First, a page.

8. Prior to Katrina's landfall in 2005, the most damaging hurricane to impact New Orleans was the Grand Isle Hurricane of September 29, 1915, a Category 4 event which produced winds as great as 140 miles per hour at Grand Isle. It slowed as it made landfall and eventually passed over Audubon Park, seriously damaging structures across New Orleans. Electrical power was knocked out, preventing the City's new pumps from functioning [sound familiar?]. The wave crest height on Lake Pontchartrain rose to 13 ft, easily overtopping 6-foot high shoreline levee, destroying the lakefront villages of Bucktown (at the end of 17th Street Canal), West End, Spanish Fort, and Lakeview (these lakeside settlements were swallowed up by the infilling of the Lake Pontchartrain shoreline in 1928-31). The drainage canals were also overtopped, flooding the city behind Claiborne, leaving Mid-City and Canal Street under several feet of water. This storm overwhelmed the City's defenses so quickly that 275 people were killed, mostly in the Lake Pontchartrain shoreline zone.
  9. On September 19, 1947 an unnamed hurricane made landfall near the Chandeleur Islands [remember those?]
    A storm surge of 9.8ft reached Shell Beach on Lake Borgne. The runways at Moisant Airport were covered by 2 ft of water while Jefferson Parish was flooded to depths of 3+ ft. Sewage from an overwhelmed S&WB treatment plant stagnated in some of the drainage canals, producing sulfuric acid fumes that caused staining of lead-based paint on some of the homes in the Lakeview area, leaving them with unsightly black blotches
    [I've never heard this before]. 51 people drowned and New Orleans suffered more than $100 million in damages. City officials were unable to clear floodwaters through the drainage canals in the Lakeview, Gentilly, and Metairie neighborhoods for nearly two weeks. [hmm, I have this strange feeling of deja vu, like this has happened before]. This was the first significant hurricane to strike New Orleans which generated a large body of reliable storm surge data, which was subsequently used in design of flood protection works by the Corps of Engineers. The New Orleans Times-Picayune prepared a map that showed reported depths and locations of flooding in the 1947 hurricane.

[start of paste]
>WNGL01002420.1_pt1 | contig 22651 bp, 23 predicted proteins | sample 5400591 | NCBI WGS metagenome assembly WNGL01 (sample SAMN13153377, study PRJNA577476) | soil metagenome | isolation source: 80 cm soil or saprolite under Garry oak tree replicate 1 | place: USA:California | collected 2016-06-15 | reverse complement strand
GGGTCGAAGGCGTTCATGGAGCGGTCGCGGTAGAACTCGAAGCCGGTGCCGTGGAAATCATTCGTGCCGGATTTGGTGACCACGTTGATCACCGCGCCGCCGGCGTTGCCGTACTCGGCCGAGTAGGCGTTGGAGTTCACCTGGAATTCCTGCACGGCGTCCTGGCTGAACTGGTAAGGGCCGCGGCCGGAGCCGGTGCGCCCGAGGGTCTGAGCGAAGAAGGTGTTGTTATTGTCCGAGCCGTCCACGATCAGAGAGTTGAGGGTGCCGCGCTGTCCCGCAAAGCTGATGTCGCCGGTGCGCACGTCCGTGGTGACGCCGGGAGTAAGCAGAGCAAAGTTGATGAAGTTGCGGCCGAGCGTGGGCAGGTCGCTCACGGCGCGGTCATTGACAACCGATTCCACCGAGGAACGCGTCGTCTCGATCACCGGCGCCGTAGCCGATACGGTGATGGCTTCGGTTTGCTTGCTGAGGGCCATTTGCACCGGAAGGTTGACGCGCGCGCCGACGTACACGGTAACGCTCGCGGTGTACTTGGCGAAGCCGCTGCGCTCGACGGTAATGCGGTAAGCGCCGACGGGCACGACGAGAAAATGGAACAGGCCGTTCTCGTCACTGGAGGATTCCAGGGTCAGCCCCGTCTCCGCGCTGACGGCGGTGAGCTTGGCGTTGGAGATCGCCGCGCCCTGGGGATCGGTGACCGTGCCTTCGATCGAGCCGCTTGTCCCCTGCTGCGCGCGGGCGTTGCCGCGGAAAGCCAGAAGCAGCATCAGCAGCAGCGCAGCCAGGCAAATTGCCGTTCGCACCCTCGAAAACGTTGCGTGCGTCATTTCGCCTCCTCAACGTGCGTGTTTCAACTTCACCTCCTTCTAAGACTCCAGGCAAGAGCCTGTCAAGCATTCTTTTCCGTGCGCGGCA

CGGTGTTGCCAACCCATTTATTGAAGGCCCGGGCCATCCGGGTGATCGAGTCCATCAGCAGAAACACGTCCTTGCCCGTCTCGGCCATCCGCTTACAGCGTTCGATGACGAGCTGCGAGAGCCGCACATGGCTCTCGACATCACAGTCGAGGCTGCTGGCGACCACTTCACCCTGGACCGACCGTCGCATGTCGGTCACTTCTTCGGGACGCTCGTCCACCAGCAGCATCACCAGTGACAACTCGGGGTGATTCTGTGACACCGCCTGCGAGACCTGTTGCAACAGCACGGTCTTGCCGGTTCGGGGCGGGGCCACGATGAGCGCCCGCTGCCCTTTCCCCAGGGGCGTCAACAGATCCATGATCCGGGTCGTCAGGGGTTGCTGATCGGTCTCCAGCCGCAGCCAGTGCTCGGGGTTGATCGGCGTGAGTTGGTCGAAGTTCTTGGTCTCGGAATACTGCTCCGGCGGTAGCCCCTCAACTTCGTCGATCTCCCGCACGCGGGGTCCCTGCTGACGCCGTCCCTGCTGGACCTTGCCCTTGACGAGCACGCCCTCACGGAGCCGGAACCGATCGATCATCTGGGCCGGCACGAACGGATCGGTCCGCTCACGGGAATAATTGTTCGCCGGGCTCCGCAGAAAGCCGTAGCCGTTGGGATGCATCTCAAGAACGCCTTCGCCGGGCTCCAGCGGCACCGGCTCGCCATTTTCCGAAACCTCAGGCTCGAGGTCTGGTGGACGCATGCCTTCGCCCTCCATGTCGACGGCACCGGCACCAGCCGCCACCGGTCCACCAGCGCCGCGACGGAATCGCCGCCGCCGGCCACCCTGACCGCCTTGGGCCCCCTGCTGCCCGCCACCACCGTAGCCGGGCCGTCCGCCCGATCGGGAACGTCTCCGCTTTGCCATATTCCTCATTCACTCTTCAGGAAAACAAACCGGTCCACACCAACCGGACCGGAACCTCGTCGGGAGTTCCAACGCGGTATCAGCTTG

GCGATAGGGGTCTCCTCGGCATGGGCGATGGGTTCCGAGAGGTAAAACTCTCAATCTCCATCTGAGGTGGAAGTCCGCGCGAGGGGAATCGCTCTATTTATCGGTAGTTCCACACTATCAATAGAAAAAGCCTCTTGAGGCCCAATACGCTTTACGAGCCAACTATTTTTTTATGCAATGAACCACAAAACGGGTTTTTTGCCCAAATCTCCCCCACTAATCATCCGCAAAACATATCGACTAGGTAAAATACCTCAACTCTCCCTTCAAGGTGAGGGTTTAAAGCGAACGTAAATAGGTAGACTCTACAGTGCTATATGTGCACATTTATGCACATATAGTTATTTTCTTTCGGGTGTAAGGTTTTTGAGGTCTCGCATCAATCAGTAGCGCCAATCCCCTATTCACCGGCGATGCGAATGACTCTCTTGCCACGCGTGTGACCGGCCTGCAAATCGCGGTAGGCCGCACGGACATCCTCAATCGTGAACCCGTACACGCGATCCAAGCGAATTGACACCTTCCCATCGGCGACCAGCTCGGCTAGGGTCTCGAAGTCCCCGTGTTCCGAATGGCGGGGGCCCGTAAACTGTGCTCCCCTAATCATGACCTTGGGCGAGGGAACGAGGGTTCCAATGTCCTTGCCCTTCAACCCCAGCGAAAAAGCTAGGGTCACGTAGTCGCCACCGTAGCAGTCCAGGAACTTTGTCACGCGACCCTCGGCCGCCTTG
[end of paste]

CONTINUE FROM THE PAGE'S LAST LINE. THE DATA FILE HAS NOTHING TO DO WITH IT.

A couple more important nuggets of history which some of us seem hellbent on repeating:

[In the 1870s!] New Orleans City Surveyor W.H. Bell warned of the potential dangers posed by the big outfall drainage canals. He told city officials to place pumping stations on the lakeshore, otherwise “heavy storms would result in water backup within the canals, culminating in overflow into the city.” This prophetic warning was ignored with catastrophic results during Hurricane Katrina. (p. 4-16)

By the time the Corps got involved [between 1955 & 1960], a dense network of single family residences abutted the drainage canals along their entire courses (the canals are 2-1/2 to 3-1/2 miles long). The encroachment of these homes adjacent to the canal embankments circumvented any possibility of using conventional methods to heighten the levees, which is usually accomplished by adding compacted earth on the land-side of the levees (Figure 4.23, which would require the condemnation and removal of hundreds of residences, which would be costly and time-consuming (not to mention unprecedented). (p. 4-22)

As far as I'm concerned, the previous point merits the most reflection. The feds and Corps did not build our homes right alongside outfall drainage canals. Those drained marshland pioneers may not have comprehended fully the implication of building their homes where they did. But now, we do. And we have to really think about what it means, not just to us personally but to the rest of the citizens who will be flooded from a breach of the floodwall in our backyards, when we object to the Corps appropriating 6 feet of our backyards to widen levee foundations or secure them from tree roots and whatnots that compromise the levees. WE are the ones with the power to tell the Corps how much land we are willing to cede to protect this great City, just like WE were the ones who limited the scope of the first round of levees which failed so catastrophically -- under the force of the Category 5 storm surge of a naturally occurring hurricane.

Let the hate mail begin!!